The Business Owner’s Cheat Sheet – Starting and Selling a Business with an SBA Loan

Generally, starting a business with an SBA loan is incredibly hard due to no historical track record of cash flow and ability to service the debt. Banks are looking for at least three years in business before extending credit. However, it’s possible if you find a bank that is willing to do startups. Many banks are comfortable with certain franchises due to proven concepts that have been successful over an extended period of time.

The SBA 7a loan is the loan of choice for startups due to the 10 year repayment and the ability to use the loan for working capital. Here’s what you need to maximize your success:

  • A detailed business plan showing the opportunity, how your business will solve a problem that exists in the marketplace and how your business will differentiate itself from the competition.
  • A sources and uses of funds showing owners equity (at least 20%) as one of the sources and how the funds provided by the lender will be used.
  • A cash flow projection for at least 3 years with the first two years detailed month to month.
  • Three years of personal tax returns and three years of business returns for any affiliated business you own at least 20% or more of.
  • A personal financial statement that shows where the equity will come from and potential assets that will secure the loan if there are insufficient business assets to secure it.

If you’re selling a business to an insider or outsider and the buyer is looking for financing, the same SBA 7a loan can also be used for the acquisition. A similar package is needed for the acquisition, but the business plan is not needed because of the historical track record of the business. However, there are a few things you must know to insure your success:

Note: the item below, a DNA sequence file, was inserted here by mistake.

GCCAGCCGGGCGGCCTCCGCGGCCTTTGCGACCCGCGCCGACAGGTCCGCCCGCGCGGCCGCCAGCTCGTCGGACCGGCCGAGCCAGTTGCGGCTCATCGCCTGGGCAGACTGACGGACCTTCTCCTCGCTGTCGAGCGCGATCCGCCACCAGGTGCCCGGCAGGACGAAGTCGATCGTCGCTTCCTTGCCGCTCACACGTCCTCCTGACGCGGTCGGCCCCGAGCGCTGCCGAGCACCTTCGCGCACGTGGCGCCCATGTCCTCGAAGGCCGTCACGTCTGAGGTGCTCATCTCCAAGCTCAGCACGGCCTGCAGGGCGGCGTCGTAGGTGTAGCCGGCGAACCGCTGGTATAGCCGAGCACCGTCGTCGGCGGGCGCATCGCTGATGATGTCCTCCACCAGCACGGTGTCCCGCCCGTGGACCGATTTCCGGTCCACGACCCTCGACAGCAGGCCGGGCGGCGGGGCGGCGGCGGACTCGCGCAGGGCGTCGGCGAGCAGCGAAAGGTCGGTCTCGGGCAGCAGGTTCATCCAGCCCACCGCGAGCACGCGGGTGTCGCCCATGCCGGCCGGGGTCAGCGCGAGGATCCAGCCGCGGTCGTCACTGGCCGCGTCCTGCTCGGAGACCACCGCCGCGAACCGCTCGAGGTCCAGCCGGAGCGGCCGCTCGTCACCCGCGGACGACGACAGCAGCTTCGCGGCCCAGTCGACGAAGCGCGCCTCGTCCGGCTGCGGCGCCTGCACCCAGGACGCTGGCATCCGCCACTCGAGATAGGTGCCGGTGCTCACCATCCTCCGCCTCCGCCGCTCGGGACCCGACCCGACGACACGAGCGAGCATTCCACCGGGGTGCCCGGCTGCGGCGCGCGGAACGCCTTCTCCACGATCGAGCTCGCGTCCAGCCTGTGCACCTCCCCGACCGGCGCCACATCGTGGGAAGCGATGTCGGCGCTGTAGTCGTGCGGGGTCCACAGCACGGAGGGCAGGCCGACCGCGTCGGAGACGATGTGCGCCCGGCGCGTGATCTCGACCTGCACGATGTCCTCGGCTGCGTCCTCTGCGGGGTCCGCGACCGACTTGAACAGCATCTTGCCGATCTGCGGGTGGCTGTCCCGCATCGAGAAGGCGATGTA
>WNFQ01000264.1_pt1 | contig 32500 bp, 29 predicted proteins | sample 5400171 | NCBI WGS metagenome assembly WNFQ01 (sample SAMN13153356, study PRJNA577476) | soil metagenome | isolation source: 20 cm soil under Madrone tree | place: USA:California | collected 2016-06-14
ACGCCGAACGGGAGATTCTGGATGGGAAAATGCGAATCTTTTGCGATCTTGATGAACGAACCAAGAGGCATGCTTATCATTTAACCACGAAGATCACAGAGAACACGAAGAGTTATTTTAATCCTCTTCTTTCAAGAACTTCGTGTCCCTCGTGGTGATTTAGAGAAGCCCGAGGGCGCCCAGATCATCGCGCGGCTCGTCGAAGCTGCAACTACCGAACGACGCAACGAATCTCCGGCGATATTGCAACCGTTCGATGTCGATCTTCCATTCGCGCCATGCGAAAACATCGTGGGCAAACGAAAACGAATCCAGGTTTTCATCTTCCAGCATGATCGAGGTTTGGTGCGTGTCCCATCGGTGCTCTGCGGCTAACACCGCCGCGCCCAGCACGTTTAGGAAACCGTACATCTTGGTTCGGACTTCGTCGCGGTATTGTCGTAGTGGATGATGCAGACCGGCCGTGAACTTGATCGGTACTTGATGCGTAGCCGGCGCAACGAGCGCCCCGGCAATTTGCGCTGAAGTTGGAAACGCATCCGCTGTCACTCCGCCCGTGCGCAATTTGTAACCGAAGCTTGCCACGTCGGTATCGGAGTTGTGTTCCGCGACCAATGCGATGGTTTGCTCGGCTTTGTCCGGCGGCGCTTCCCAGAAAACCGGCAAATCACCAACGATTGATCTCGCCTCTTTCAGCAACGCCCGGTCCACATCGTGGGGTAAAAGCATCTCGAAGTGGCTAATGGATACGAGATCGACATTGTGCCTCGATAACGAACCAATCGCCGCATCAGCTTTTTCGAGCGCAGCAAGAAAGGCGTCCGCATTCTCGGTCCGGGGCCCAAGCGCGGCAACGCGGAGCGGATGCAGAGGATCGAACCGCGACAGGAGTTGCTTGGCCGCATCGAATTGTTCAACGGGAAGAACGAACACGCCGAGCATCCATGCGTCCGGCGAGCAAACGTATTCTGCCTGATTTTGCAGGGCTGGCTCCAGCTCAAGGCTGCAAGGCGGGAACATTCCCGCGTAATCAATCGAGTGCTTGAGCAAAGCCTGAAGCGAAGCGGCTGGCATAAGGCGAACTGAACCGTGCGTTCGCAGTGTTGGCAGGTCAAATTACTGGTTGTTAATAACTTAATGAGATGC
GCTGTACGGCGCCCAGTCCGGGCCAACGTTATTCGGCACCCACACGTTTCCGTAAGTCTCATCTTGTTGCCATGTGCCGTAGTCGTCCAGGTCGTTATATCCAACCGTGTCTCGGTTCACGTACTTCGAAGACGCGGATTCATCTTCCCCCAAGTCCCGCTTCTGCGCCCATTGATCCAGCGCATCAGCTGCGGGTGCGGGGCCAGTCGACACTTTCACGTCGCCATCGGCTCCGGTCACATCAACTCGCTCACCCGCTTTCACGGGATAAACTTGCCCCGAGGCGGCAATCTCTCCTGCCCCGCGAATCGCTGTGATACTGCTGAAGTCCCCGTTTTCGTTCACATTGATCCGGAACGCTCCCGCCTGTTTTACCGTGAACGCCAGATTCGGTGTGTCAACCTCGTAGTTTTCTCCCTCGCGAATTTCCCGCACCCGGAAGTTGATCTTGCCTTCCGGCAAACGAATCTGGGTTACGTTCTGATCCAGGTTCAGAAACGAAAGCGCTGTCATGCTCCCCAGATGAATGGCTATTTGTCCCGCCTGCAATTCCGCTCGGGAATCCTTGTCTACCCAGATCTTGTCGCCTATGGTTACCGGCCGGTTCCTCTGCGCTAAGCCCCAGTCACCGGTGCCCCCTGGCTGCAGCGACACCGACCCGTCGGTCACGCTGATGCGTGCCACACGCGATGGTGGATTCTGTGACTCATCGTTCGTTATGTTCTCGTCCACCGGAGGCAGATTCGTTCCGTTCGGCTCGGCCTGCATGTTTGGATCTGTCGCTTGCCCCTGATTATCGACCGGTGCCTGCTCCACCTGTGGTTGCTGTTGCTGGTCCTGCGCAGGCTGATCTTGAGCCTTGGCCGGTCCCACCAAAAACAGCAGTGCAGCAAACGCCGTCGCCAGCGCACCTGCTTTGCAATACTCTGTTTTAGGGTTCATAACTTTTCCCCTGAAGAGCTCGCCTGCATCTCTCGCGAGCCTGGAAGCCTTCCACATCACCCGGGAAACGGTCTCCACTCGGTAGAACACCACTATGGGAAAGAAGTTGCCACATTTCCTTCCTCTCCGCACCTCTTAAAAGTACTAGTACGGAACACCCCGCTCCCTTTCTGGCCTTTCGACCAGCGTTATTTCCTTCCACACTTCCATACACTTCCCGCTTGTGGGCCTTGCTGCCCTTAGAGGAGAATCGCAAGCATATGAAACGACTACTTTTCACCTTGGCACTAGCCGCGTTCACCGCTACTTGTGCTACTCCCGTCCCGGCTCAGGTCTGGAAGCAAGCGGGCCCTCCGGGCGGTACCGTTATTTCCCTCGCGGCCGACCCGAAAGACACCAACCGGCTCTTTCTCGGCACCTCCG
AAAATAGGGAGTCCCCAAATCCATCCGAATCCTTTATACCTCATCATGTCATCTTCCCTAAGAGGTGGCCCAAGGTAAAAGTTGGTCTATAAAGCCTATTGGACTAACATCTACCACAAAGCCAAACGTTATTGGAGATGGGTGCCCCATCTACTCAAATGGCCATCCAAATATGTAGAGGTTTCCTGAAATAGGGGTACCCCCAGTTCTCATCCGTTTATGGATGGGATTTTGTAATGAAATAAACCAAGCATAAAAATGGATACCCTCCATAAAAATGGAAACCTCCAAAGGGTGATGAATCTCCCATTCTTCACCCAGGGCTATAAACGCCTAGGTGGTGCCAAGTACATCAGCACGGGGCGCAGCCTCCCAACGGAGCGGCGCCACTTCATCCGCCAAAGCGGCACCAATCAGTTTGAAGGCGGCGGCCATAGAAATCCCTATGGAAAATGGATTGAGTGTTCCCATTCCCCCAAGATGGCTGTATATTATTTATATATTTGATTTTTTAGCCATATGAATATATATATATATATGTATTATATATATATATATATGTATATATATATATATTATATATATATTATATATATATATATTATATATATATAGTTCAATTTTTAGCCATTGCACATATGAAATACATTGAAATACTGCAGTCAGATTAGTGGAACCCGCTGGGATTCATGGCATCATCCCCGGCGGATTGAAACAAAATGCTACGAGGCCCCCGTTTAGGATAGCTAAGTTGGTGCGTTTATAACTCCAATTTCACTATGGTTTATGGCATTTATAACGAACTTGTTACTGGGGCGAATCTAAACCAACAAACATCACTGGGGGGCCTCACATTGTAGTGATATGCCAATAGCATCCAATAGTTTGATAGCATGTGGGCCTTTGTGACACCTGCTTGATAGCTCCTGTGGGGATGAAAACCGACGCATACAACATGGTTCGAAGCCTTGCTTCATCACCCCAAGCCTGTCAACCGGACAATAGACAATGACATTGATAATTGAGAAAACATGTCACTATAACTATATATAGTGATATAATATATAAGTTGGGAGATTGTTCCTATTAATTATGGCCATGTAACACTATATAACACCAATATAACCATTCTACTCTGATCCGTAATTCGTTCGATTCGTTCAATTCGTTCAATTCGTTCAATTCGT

• The SBA loan must fund what ever is needed for the buyer(s) to obtain 100% of the stock. No partial buyouts and no staged purchases.
  • Most banks are looking for at least 20% equity. There are some rare cases where the bank will accept 10% in cash with the remaining 10% in the form of a subordinated note to the SBA loan until it’s repaid. The 10% in cash can’t be borrowed.
  • The lender will require an appraisal to be sure the purchase price is supported by an appraisal just like a real estate purchase.
  • In an asset purchase, the purchase price is in excess of the market value of the assets. So, goodwill is created to account for the remainder of the purchase price.
  • The lender must put forth “best efforts” to fully secure the loan with margined collateral to include the goodwill, personal assets are typically pledged in addition to the business assets.

Part of your success will be to find lenders that are willing to do startups and business acquisition loans. There are some lenders who don’t. In addition, you will dramatically reduce your approval time if you use an SBA preferred lender. These are lenders who have received SBA’s proxy to provide a simultaneous approval for the SBA when the bank approves the loan. If you have any specific questions, please contact us to ask your question.

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